• Oh, not every night, just Friday night. It gives me a looking-forward-to-the-weekend feeling that is really positive.

      I wonder what about horror fascinates small children. I watched horribly gruesome stuff when I was in elementary school, as do my nieces!


  9. I’m ashamed to say I haven’t watched The Birds yet… In my defense I don’t watch movies very often, but it’s such a classic that I really should make the time!

    Happy to see Mystery and Manners on your TBR list, I added that one recently as well! I didn’t think I wanted another dose of Flannery O’Connor, but I keep seeing people say that this is the one of her works not to miss, and it’s been a while since I’ve read a good non-fic about writing. I’ll have to wait for interloan services to begin again at my library before I can check it out, but I have high hopes! I hope you’ll fare well with it also. 🙂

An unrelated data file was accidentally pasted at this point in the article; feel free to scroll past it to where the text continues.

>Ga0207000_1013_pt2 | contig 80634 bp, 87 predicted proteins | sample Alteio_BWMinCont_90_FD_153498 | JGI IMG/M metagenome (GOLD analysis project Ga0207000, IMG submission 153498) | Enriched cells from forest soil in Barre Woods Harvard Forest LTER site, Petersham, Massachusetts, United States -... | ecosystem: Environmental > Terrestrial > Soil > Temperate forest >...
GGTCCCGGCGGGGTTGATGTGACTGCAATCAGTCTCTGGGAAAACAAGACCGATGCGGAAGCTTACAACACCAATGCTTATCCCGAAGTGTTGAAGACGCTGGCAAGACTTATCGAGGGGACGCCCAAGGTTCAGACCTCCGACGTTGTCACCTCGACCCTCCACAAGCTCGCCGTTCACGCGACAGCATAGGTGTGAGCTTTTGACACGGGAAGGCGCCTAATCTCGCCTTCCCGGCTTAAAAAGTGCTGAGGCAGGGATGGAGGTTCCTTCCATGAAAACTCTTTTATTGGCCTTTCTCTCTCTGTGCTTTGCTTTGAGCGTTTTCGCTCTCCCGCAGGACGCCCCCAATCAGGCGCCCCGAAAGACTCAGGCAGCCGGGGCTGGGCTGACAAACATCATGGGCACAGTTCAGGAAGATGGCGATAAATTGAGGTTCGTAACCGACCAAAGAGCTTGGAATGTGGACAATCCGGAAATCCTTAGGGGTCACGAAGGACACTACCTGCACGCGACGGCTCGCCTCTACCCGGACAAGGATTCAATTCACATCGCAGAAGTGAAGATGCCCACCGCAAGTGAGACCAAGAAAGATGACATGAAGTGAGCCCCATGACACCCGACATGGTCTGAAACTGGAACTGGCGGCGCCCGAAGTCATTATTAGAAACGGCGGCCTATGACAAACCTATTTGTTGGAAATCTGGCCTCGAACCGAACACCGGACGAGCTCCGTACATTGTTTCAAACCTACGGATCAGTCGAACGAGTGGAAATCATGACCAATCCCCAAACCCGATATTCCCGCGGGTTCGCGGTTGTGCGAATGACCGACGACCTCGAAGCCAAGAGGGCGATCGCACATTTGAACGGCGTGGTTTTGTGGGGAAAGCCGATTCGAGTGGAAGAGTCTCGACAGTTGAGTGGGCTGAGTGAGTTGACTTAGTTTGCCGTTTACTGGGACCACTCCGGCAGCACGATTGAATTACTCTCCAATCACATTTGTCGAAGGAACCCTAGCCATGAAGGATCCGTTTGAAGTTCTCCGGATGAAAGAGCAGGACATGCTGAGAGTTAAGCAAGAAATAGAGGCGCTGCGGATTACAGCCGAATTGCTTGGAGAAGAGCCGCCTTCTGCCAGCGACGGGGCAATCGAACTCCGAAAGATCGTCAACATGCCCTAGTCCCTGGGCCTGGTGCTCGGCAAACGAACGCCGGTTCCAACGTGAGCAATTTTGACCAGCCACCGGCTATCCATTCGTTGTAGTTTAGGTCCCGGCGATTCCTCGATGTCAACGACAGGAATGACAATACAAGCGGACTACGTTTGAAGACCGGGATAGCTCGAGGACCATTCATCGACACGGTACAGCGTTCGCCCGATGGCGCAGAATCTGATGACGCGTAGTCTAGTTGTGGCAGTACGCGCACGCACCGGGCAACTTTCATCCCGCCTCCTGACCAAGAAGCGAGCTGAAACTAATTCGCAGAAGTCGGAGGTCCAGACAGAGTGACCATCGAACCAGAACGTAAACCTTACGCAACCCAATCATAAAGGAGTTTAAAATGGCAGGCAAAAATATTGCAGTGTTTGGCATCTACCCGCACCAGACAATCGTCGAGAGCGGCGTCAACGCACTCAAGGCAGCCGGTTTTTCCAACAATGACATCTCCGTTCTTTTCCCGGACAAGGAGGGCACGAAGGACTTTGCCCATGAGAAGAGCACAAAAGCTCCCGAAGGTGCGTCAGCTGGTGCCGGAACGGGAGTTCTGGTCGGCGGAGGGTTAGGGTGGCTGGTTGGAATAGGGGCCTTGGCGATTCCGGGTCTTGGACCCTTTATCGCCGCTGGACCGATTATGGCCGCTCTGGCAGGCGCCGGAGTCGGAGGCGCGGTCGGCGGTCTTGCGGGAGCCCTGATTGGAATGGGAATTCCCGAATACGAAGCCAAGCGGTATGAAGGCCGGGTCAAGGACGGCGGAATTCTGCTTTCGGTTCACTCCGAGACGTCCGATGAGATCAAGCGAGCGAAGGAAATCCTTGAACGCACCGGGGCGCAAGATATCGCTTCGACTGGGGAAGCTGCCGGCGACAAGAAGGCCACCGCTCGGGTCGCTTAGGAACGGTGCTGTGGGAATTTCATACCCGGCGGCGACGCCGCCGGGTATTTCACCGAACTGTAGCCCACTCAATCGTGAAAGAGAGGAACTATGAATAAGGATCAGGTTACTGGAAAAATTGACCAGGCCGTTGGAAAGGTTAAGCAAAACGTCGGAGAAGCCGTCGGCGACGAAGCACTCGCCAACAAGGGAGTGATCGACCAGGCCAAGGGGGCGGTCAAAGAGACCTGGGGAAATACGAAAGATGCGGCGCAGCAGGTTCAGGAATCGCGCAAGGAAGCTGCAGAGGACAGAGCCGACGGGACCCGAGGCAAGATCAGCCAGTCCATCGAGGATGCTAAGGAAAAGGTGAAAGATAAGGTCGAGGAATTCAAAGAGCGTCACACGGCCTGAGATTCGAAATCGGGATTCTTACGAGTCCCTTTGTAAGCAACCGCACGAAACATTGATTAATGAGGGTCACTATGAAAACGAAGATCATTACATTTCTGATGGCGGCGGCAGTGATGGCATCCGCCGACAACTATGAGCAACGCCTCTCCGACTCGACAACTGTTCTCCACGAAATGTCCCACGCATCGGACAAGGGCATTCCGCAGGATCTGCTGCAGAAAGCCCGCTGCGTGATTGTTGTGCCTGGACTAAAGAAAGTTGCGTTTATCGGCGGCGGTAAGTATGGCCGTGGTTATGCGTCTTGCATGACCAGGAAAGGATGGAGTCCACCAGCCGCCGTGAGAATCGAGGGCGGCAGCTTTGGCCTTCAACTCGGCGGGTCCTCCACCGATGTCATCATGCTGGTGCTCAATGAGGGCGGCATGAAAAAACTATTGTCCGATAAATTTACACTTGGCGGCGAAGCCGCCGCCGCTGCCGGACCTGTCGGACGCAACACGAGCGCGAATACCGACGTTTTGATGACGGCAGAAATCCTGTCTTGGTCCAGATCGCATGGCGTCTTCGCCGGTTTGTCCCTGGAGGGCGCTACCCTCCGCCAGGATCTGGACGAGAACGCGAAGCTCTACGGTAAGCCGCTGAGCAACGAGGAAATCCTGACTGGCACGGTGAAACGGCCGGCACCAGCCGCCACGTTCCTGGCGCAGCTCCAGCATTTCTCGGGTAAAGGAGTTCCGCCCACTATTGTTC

• Karissa kept sharing quotes from different nonfiction O’Connor passages, so she really got me interested. It’s almost like O’Connor’s stories don’t access the person behind them, a person who is more interesting that her stories. I did read that article in The New Yorker, and it basically confirmed what I learned about O’Connor and racism from the part of her book of letters that I read. If she were alive today, she’d be a scared ol’ white lady with her shot gun, sitting on her porch and terrified someone wants to loot her house because she read about protests in Chicago, or something. I need to get an ILL, too. I can’t find a library around me with it.